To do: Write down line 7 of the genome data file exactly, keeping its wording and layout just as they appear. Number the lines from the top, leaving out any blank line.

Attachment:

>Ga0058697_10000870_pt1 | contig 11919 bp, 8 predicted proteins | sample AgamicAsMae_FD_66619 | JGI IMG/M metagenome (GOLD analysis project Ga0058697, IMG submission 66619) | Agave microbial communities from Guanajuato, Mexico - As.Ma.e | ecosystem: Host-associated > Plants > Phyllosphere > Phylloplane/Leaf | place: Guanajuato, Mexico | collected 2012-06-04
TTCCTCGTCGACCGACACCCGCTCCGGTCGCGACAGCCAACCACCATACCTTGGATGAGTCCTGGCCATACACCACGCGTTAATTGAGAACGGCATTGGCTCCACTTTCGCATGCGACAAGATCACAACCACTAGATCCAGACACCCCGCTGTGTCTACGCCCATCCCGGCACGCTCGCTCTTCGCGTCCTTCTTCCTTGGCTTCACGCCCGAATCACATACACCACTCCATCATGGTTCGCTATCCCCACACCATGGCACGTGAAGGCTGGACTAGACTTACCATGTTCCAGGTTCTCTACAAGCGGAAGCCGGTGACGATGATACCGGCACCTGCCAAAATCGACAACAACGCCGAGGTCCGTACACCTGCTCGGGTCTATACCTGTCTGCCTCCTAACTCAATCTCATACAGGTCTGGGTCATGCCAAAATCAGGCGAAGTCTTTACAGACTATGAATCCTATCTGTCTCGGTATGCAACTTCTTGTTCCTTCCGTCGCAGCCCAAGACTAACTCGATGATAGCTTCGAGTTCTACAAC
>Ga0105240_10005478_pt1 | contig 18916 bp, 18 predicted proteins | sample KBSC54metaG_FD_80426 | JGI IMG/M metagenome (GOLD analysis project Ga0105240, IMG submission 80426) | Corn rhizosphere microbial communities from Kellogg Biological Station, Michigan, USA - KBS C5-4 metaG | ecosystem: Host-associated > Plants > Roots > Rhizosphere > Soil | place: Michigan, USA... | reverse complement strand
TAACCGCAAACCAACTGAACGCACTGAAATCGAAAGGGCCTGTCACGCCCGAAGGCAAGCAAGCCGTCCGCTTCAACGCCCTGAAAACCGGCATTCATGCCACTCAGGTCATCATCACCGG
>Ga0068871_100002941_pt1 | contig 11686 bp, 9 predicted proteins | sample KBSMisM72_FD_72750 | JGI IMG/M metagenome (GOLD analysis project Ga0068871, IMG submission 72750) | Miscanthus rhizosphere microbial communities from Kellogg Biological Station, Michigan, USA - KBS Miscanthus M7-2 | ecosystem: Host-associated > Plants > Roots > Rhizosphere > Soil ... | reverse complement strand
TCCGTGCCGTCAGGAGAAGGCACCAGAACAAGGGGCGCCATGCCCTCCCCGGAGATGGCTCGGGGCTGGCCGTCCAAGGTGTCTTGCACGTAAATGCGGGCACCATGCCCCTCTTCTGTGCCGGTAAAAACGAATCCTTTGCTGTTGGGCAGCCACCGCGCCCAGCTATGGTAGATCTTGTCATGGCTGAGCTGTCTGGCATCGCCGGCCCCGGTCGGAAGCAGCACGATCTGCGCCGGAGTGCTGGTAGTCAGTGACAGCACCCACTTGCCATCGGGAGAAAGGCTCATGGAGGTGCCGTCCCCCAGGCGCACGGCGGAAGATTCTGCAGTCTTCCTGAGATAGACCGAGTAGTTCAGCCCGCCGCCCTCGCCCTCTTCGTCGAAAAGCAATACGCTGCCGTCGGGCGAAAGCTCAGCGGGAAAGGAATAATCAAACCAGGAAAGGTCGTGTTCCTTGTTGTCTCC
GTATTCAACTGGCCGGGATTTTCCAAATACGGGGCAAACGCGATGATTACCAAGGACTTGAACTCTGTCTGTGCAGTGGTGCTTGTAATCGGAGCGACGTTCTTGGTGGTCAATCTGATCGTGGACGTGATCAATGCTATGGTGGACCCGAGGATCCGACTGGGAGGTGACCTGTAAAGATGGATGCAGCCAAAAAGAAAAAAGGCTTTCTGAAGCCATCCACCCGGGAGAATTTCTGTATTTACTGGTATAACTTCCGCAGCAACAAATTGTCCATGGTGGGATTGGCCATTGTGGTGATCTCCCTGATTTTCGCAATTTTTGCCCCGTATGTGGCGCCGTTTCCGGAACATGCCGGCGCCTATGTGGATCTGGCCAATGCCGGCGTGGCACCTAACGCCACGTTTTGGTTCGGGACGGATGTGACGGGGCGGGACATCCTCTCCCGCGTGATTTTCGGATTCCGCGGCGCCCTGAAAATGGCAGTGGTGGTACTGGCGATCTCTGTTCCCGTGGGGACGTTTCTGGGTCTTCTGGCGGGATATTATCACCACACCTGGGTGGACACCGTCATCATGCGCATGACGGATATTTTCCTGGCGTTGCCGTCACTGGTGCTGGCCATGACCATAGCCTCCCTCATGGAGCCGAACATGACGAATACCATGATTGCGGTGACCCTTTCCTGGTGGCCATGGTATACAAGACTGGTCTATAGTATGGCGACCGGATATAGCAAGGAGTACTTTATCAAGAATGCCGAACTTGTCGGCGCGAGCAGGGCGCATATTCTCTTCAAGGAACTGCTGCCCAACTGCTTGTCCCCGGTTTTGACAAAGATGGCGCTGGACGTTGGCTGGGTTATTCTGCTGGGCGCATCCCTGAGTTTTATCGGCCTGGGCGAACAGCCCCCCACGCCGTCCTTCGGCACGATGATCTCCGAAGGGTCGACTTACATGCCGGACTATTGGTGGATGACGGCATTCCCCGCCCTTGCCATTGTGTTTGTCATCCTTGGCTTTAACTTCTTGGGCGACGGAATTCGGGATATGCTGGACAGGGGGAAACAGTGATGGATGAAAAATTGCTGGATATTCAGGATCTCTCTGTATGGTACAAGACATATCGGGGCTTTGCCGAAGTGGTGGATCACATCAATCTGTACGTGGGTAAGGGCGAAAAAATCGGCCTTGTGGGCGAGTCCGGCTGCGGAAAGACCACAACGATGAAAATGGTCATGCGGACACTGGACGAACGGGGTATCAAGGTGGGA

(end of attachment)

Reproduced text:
GTATTCAACTGGCCGGGATTTTCCAAATACGGGGCAAACGCGATGATTACCAAGGACTTGAACTCTGTCTGTGCAGTGGTGCTTGTAATCGGAGCGACGTTCTTGGTGGTCAATCTGATCGTGGACGTGATCAATGCTATGGTGGACCCGAGGATCCGACTGGGAGGTGACCTGTAAAGATGGATGCAGCCAAAAAGAAAAAAGGCTTTCTGAAGCCATCCACCCGGGAGAATTTCTGTATTTACTGGTATAACTTCCGCAGCAACAAATTGTCCATGGTGGGATTGGCCATTGTGGTGATCTCCCTGATTTTCGCAATTTTTGCCCCGTATGTGGCGCCGTTTCCGGAACATGCCGGCGCCTATGTGGATCTGGCCAATGCCGGCGTGGCACCTAACGCCACGTTTTGGTTCGGGACGGATGTGACGGGGCGGGACATCCTCTCCCGCGTGATTTTCGGATTCCGCGGCGCCCTGAAAATGGCAGTGGTGGTACTGGCGATCTCTGTTCCCGTGGGGACGTTTCTGGGTCTTCTGGCGGGATATTATCACCACACCTGGGTGGACACCGTCATCATGCGCATGACGGATATTTTCCTGGCGTTGCCGTCACTGGTGCTGGCCATGACCATAGCCTCCCTCATGGAGCCGAACATGACGAATACCATGATTGCGGTGACCCTTTCCTGGTGGCCATGGTATACAAGACTGGTCTATAGTATGGCGACCGGATATAGCAAGGAGTACTTTATCAAGAATGCCGAACTTGTCGGCGCGAGCAGGGCGCATATTCTCTTCAAGGAACTGCTGCCCAACTGCTTGTCCCCGGTTTTGACAAAGATGGCGCTGGACGTTGGCTGGGTTATTCTGCTGGGCGCATCCCTGAGTTTTATCGGCCTGGGCGAACAGCCCCCCACGCCGTCCTTCGGCACGATGATCTCCGAAGGGTCGACTTACATGCCGGACTATTGGTGGATGACGGCATTCCCCGCCCTTGCCATTGTGTTTGTCATCCTTGGCTTTAACTTCTTGGGCGACGGAATTCGGGATATGCTGGACAGGGGGAAACAGTGATGGATGAAAAATTGCTGGATATTCAGGATCTCTCTGTATGGTACAAGACATATCGGGGCTTTGCCGAAGTGGTGGATCACATCAATCTGTACGTGGGTAAGGGCGAAAAAATCGGCCTTGTGGGCGAGTCCGGCTGCGGAAAGACCACAACGATGAAAATGGTCATGCGGACACTGGACGAACGGGGTATCAAGGTGGGA